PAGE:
2. Integration, Separation and Comparison DERRICK WYATT
1. IntroductionWITH the progressive development of the
single market over the last thirty-five
years the law of the European Economic
Community has developed apace. The European law
of the EEC Treaty was never a law solely nor even
predominantly concerned with the transit of goods,
customs nomenclature, and tariffs. From the start it
was a law which sought to achieve its larger economic objectives through the vesting of rights in
individuals and companies to earn a living or carry
on business irrespective of their nationality or their
place of residence in the Member States. The Treaty
establishes a constitutional system based on the rule
of law, provides a framework of social and environmental law for the peoples of Europe, and looks to
the elimination of the barriers which divide Europe
through the enactment of legislation by the
Community institutions and the parliaments of
Member States, and through the interpretation and
application of that legislation by both the
Community Courts and the courts of the Member
States. It is small wonder that European law occupies an increasingly important place in the law
school curriculum. And it was particularly appropriate that the 1992 SPTL Conference in Oxford had as
its theme 'The European Law School'. What is the
appropriate way to address European law in the
European law schools of the United Kingdom? It is to
that question which I now turn.
2. Integration, Special Courses, and a
Comparativist ApproachI should like to address my remarks to questions of
integration, special courses, and the development of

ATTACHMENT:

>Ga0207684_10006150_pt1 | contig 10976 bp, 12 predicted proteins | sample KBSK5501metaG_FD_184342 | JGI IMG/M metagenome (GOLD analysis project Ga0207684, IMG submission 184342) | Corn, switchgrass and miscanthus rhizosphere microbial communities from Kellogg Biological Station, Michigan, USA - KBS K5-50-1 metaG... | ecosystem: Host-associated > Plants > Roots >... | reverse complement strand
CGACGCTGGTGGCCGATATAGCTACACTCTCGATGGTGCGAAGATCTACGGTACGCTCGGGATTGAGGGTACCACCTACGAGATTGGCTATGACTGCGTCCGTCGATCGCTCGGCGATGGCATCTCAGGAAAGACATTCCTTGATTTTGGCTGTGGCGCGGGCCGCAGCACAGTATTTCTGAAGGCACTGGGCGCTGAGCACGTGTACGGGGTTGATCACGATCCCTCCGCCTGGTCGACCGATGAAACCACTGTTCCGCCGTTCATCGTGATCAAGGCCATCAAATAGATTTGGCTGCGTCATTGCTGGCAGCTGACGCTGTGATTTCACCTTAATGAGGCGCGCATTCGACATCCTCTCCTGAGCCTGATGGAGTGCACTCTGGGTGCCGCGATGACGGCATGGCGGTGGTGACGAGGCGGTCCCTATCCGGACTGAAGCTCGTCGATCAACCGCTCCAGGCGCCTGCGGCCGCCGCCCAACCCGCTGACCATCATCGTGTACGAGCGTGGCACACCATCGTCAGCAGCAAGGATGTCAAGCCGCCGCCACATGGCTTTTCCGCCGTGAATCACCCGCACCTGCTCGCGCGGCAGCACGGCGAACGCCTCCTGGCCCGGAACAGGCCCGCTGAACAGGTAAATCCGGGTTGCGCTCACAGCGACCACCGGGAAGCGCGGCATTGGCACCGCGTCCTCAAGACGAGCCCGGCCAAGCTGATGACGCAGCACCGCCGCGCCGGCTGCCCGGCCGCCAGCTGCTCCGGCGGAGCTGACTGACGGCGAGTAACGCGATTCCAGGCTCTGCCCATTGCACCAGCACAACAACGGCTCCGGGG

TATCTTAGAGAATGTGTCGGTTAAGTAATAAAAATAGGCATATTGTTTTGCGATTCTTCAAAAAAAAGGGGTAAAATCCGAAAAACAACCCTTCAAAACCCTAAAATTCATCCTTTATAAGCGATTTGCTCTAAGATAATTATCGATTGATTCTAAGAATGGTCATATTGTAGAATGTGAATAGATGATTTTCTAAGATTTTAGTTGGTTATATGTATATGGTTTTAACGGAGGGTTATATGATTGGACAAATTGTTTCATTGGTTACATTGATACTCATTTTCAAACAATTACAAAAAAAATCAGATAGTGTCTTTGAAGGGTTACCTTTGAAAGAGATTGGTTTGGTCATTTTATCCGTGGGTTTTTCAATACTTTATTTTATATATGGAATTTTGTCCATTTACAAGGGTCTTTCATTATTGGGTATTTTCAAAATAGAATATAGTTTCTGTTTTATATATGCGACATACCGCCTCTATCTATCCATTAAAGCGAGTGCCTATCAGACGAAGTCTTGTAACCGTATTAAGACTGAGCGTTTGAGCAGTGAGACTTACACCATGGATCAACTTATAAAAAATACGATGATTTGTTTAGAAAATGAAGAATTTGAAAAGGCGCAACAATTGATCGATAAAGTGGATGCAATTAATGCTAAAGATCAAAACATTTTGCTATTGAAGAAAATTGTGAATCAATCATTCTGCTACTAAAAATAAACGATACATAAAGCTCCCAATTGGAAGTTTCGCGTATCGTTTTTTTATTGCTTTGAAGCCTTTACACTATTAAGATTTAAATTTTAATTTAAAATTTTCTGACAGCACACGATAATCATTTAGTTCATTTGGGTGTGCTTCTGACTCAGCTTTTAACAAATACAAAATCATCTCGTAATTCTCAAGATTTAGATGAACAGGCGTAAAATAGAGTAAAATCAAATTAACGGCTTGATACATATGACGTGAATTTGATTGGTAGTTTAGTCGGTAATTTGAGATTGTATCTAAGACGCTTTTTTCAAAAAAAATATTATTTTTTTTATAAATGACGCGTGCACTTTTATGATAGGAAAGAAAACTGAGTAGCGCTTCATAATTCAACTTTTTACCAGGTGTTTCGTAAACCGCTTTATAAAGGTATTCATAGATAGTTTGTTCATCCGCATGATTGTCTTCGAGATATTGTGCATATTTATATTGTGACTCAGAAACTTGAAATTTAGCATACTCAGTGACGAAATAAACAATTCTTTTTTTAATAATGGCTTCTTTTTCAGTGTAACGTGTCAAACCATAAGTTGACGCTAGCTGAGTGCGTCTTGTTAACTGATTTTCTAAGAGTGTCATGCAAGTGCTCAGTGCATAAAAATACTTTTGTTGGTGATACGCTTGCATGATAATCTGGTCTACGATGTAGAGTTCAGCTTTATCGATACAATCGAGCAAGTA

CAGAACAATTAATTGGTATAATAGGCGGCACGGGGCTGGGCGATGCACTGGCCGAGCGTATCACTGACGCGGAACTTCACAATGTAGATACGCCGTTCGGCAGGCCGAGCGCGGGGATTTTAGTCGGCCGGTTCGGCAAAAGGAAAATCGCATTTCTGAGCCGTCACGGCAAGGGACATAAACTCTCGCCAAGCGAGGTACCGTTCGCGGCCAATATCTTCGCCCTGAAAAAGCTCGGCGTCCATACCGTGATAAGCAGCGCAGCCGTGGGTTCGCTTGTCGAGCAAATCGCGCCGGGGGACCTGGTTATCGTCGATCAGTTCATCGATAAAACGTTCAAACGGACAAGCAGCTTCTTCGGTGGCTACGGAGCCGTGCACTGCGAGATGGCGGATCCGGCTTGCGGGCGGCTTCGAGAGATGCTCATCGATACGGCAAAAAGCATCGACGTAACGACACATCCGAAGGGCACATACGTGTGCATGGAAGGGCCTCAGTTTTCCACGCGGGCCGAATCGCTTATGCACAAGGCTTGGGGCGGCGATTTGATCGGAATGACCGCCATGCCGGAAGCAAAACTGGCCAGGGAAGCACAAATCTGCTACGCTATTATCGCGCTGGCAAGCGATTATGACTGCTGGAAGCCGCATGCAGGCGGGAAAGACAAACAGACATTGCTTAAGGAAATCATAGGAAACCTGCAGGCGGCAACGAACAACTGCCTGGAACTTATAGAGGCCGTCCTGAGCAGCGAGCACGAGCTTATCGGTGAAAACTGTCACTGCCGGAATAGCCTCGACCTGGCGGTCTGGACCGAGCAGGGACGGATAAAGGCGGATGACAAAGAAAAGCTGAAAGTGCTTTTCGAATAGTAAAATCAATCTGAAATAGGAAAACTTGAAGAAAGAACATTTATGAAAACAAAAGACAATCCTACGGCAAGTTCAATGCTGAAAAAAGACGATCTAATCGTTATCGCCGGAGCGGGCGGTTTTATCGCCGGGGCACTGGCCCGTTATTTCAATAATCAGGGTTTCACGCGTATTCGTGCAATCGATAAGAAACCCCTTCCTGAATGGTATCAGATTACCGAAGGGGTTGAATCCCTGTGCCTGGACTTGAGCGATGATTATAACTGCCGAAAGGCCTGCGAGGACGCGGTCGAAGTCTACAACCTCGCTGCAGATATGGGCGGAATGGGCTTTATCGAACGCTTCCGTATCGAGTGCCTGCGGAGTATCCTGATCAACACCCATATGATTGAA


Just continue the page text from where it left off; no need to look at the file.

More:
a comparativist approach in areas where EC and
English law overlap.
3. IntegrationThe debate about integrating Community law or
teaching a special course has moved on over the
years. Integration seems all but inevitable in a number of fields, in particular:
|--constitutional law (which at least requires treatment of sovereignty/supremacy of community law);|
|--employment law (as regards in particular sex discrimination, and the acquired rights directive);|
|--tort (as regards the product liability directive);|
|--company law (as regards the company law directives etc);|
|--conflict of laws (as regards the Brussels and Rome
The developing case law of the Court of Justice
and the English and Scottish courts ( Litster v. Forth
Dry Dock and Engineering Co. Ltd. [ 1989] 1 All ER
1134 was an appeal from the Court of Session) on the
interpretation of national rules implementing directives has provided an overdue spur to the study of
directives, and the mischievous decision of the Sixth
Chamber in Marleasing Case C-106/89 Marleasing v.
La Comercial [ 1990] ECR I--4235 can only keep
directives in the forefront of attention. A few Court
of Justice decisions on the product liability directive
would serve well to heighten awareness, but it is
early days yet. This spontaneous integration is
inevitable and will no doubt continue.
4. A Special Course
If integration is to some extent inevitable, a special
course on Community law is also necessary. This is
because Community law, like any other legal system,
has a set of conceptual assumptions which run like
geological strata through different types of subject
matter, both substantive and procedural, be it institutional law, social law, or economic law. Acquiring a
working understanding of these assumptions
requires systematic study. A graduate in English law
has always aspired to at least an elementary sense of
direction within his legal system. That sense of
direction should to-day extend to the Community
system, incorporated as it is into our own legal system. From a practical point of view, it is generally
unsatisfactory to approach Community law on the
basis that you can learn all you need to know about a
particular bit of it without learning anything at all
about the rest of it. Just as it is unsatisfactory to
approach tax law without having regard to trusts,
property or contract. It is one of the less satisfactory
features of our system of professional qualification
that it is possible to qualify as a barrister or solicitor
without any real knowledge of substantive
Community law taught as such.
Questia, a part of Gale, Cengage Learning. www.questia.com
Book title: Examining the Law Syllabus:The Core.
Contributors: P. B. H. Birks - Editor, Society of Public Teachers of Law (London, England) - OrganizationName.
Publisher: Oxford University.
Place of publication: Oxford.
Publication year: 1992.
Page number: 21.
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